Presented by the Local Safeguarding Children Board’s (LSCB) Vice-Chair, the annual report for 2017/18 reflected the priorities set within the LSCB Business Plan for 2017/18, the progress achieved and areas for further development during 2018/19.
The report concluded that LSCB’s priorities for 2018/19 were:
· To continue to develop a Board fit for change with the introduction of a Strategic Group to oversee the changes to the new safeguarding arrangements.
· To support the development of the changes in outcomes of the refreshed early help provision of the Brighter Futures programme.
· To support the implementation and roll out of Signs of Safety and Graded Care Profile 2 processes.
· To develop our workforce to be more effective in safeguarding.
The LSCB ended by saying that this type of report would be delivered one last time before it changed to reflect the new safeguarding arrangements in the future.
Referring to the ‘Schools’ section on page 35 of the agenda, the Church of England Representative queried the methods the LSCB used to encourage schools to participate in the termly Safeguarding Leads Meeting for Schools and Academies. The Corporate Director explained the meetings were held with schools to communicate with each other in terms of safeguarding accountability. There were also annual meetings held with schools regarding performance and safeguarding issues. Adding on to this, the LSCB Vice-Chair said education representatives attended meetings on a quarterly basis with LSCB and these representatives would feedback to their cohorts of schools.
The Church of England Representative went on to ask about the ‘additional business processes’ mentioned on page 36, third paragraph under Learning and Improvement Programme. Explaining this referred to the strengthening of processes, the LSCB Vice-Chair said the business team were placed on training programmes which were audited through the Board.
Pointing out the graph for Multi Agency Training on page 37, Councillor Redsell questioned why attendance appeared low. The LSCB Vice-Chair answered there were areas that required strengthening but the graph had not captured the full picture of safeguarding. It did not clearly reflect attendance numbers and the training that had been delivered through primary care forums. The process would need to be reconsidered in the next year so the results would give a clearer picture.
Under LAC reviews on page 32, Councillor Anderson queried the 84% given and asked if this was an increase or decrease on previous years. The Corporate Director explained 84% was not the expected number for performance and the ideal number would be between 90 – 95% which would mean a good performance. This was an area that the service was improving in and children in care were expected to have reviews every 6 months.
Councillor Redsell asked the Corporate Director if meetings should take place more often rather than every 6 months. Explaining that this was the minimum statutory requirement, the Corporate Director went on to say that it applied to the first year. Once there was a change of child care placement, the child care plan would need to be looked at again.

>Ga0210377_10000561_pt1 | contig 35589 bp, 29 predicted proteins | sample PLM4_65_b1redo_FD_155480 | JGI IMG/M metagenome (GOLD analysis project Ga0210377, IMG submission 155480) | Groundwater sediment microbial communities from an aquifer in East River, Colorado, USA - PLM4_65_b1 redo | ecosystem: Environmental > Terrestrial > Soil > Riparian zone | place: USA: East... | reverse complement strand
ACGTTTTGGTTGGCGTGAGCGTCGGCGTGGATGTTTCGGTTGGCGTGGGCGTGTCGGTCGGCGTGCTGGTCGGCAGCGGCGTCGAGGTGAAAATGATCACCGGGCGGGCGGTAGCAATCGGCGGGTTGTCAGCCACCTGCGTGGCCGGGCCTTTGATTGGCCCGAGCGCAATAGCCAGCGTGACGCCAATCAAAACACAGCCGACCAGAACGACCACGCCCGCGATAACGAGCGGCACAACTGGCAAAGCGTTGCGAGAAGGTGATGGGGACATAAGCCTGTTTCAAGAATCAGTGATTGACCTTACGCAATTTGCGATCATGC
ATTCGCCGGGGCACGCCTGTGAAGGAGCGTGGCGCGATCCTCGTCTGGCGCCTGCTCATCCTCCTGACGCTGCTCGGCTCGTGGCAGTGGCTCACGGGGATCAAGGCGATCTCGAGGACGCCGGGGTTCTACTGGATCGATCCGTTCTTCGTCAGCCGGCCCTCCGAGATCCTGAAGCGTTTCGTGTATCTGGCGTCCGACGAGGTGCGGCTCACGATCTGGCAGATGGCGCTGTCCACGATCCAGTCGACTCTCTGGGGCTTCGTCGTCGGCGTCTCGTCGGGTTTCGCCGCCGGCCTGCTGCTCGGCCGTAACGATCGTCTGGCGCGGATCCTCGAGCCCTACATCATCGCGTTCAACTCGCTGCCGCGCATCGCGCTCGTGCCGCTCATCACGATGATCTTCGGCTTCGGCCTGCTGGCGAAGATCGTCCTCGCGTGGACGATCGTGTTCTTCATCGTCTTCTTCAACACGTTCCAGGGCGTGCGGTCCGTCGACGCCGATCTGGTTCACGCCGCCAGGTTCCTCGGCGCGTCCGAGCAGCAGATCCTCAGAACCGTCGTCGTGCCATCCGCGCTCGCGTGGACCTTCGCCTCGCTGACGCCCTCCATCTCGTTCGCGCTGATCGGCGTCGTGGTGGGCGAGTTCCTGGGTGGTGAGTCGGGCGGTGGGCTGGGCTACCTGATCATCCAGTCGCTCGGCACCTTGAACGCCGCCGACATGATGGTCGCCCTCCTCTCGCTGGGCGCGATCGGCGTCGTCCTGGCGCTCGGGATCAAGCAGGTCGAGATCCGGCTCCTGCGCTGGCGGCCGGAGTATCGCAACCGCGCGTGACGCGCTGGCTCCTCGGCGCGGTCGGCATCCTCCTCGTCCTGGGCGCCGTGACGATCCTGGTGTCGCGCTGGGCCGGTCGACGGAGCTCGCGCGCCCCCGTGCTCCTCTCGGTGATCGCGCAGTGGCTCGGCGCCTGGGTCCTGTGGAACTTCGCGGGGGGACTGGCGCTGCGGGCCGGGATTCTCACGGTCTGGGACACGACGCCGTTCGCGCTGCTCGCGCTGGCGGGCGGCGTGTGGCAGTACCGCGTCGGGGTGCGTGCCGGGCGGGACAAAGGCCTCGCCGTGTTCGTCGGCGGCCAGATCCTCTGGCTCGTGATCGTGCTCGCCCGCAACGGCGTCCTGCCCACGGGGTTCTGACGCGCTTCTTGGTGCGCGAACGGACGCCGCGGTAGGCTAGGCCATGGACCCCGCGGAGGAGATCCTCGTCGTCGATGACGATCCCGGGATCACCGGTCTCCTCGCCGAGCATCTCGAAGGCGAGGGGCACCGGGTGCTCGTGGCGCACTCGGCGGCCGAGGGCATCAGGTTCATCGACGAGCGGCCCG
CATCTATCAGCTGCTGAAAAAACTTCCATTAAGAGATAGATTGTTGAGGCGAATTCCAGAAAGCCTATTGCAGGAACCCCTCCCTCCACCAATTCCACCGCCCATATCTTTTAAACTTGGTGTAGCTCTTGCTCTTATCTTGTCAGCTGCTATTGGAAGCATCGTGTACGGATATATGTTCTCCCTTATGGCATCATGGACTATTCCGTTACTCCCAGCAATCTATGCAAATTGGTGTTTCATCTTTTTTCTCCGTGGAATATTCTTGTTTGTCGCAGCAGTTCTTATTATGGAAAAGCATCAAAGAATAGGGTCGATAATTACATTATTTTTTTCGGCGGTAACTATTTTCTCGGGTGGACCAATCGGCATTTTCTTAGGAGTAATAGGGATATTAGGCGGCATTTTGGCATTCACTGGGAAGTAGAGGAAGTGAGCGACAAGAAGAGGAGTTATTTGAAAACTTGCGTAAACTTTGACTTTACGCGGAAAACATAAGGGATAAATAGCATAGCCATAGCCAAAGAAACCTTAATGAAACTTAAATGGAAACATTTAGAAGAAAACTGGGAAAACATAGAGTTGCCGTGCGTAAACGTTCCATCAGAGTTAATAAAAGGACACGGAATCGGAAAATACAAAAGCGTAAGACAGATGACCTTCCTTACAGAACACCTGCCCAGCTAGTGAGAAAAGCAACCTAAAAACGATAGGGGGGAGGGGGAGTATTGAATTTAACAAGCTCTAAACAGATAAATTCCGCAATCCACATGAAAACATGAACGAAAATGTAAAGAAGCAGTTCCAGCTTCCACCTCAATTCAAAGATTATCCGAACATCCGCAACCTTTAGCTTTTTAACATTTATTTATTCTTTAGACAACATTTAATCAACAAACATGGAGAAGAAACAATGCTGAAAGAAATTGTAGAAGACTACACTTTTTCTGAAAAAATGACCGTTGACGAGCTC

On page 42, under Voice of the Child, the Youth Cabinet Representative 2 sought clarification on the sentence ‘the Board has strong links with the Youth Cabinet’. The LSCB Vice-Chair explained the Board had worked with the Children in Care Council and one of the results had been a Health Passport for children aged 13. This enabled children of those ages to record vaccinations, dental records and other health records. The Health Passport was currently in its testing stages and it would be rolled out to children in care if it effective. The Youth Cabinet Representative 2 said the Youth Cabinet would welcome any suggestions on how the Board could work with the Youth Cabinet as suggested in the report.
Referring to page 22 of the agenda under section 6, the Chair questioned if it was true that the report had no impact on corporate policies, priorities, performance and community. The Corporate Director confirmed this was not the case and would take this back to the report author to ensure it would be incorporated in the future.
The Chair asked how education would fit into the future of LSCB after the new safeguarding arrangements took place. The Corporate Director answered that schools were fully involved with their representative bodies and engaged in wider safeguarding strategies. It was also part of schools’ statutory duties to fulfil safeguarding obligations and Thurrock’s schools were good at this.
Councillor Redsell voiced concern on schools and looked after children where sometimes issues ‘slipped through the net’ and schools had to have more control over this. Referring to schools and councillors, she said all were corporate parents and they were all accountable.
Referring to the changes of LSCB, the LSCB Vice-Chair said the other agencies were partners and the Chair of LSCB should provide independent scrutiny to the 3 statutory partners. There was no guidance or script for the LSCB to adopt, so the LSCB were looking to describe the arrangements for the next year.
That the Children’s Services Overview and Scrutiny Committee Committee noted the report and progress made on children’s safeguarding.